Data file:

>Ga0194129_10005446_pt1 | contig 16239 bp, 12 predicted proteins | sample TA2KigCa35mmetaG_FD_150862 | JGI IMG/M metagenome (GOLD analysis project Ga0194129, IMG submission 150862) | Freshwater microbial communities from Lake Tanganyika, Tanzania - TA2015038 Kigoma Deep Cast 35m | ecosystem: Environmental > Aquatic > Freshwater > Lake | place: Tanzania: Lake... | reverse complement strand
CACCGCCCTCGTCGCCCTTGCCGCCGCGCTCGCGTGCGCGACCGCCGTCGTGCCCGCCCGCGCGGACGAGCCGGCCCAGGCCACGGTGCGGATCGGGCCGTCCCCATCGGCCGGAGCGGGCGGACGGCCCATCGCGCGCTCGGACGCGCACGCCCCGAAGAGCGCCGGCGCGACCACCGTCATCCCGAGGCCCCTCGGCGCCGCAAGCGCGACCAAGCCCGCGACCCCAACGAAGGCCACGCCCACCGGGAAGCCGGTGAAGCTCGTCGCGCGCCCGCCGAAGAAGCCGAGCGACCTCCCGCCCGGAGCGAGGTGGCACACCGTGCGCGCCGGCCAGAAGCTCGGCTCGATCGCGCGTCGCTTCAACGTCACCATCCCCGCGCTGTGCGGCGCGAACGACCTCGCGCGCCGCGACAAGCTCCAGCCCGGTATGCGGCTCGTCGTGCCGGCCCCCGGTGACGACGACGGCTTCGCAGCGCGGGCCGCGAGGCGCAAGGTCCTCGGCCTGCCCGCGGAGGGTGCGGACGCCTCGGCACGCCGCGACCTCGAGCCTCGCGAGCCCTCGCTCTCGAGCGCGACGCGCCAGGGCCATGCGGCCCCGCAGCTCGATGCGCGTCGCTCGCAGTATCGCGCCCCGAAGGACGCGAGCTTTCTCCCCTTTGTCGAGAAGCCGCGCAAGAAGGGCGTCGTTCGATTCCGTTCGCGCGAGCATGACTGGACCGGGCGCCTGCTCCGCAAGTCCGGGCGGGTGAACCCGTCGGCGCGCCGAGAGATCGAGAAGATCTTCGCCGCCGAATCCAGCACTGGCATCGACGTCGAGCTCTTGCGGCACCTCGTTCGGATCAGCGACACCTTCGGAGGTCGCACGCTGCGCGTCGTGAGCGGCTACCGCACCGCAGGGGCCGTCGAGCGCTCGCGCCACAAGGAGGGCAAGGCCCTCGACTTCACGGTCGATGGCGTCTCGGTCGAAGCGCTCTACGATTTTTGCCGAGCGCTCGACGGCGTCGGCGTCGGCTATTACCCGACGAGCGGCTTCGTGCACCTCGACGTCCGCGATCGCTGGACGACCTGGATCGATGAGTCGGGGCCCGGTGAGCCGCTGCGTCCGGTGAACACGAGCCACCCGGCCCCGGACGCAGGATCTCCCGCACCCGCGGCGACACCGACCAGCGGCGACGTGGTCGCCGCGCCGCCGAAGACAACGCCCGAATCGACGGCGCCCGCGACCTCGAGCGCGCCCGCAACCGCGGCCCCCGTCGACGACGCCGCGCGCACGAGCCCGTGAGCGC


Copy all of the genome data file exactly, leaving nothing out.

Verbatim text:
>Ga0194129_10005446_pt1 | contig 16239 bp, 12 predicted proteins | sample TA2KigCa35mmetaG_FD_150862 | JGI IMG/M metagenome (GOLD analysis project Ga0194129, IMG submission 150862) | Freshwater microbial communities from Lake Tanganyika, Tanzania - TA2015038 Kigoma Deep Cast 35m | ecosystem: Environmental > Aquatic > Freshwater > Lake | place: Tanzania: Lake... | reverse complement strand
CACCGCCCTCGTCGCCCTTGCCGCCGCGCTCGCGTGCGCGACCGCCGTCGTGCCCGCCCGCGCGGACGAGCCGGCCCAGGCCACGGTGCGGATCGGGCCGTCCCCATCGGCCGGAGCGGGCGGACGGCCCATCGCGCGCTCGGACGCGCACGCCCCGAAGAGCGCCGGCGCGACCACCGTCATCCCGAGGCCCCTCGGCGCCGCAAGCGCGACCAAGCCCGCGACCCCAACGAAGGCCACGCCCACCGGGAAGCCGGTGAAGCTCGTCGCGCGCCCGCCGAAGAAGCCGAGCGACCTCCCGCCCGGAGCGAGGTGGCACACCGTGCGCGCCGGCCAGAAGCTCGGCTCGATCGCGCGTCGCTTCAACGTCACCATCCCCGCGCTGTGCGGCGCGAACGACCTCGCGCGCCGCGACAAGCTCCAGCCCGGTATGCGGCTCGTCGTGCCGGCCCCCGGTGACGACGACGGCTTCGCAGCGCGGGCCGCGAGGCGCAAGGTCCTCGGCCTGCCCGCGGAGGGTGCGGACGCCTCGGCACGCCGCGACCTCGAGCCTCGCGAGCCCTCGCTCTCGAGCGCGACGCGCCAGGGCCATGCGGCCCCGCAGCTCGATGCGCGTCGCTCGCAGTATCGCGCCCCGAAGGACGCGAGCTTTCTCCCCTTTGTCGAGAAGCCGCGCAAGAAGGGCGTCGTTCGATTCCGTTCGCGCGAGCATGACTGGACCGGGCGCCTGCTCCGCAAGTCCGGGCGGGTGAACCCGTCGGCGCGCCGAGAGATCGAGAAGATCTTCGCCGCCGAATCCAGCACTGGCATCGACGTCGAGCTCTTGCGGCACCTCGTTCGGATCAGCGACACCTTCGGAGGTCGCACGCTGCGCGTCGTGAGCGGCTACCGCACCGCAGGGGCCGTCGAGCGCTCGCGCCACAAGGAGGGCAAGGCCCTCGACTTCACGGTCGATGGCGTCTCGGTCGAAGCGCTCTACGATTTTTGCCGAGCGCTCGACGGCGTCGGCGTCGGCTATTACCCGACGAGCGGCTTCGTGCACCTCGACGTCCGCGATCGCTGGACGACCTGGATCGATGAGTCGGGGCCCGGTGAGCCGCTGCGTCCGGTGAACACGAGCCACCCGGCCCCGGACGCAGGATCTCCCGCACCCGCGGCGACACCGACCAGCGGCGACGTGGTCGCCGCGCCGCCGAAGACAACGCCCGAATCGACGGCGCCCGCGACCTCGAGCGCGCCCGCAACCGCGGCCCCCGTCGACGACGCCGCGCGCACGAGCCCGTGAGCGC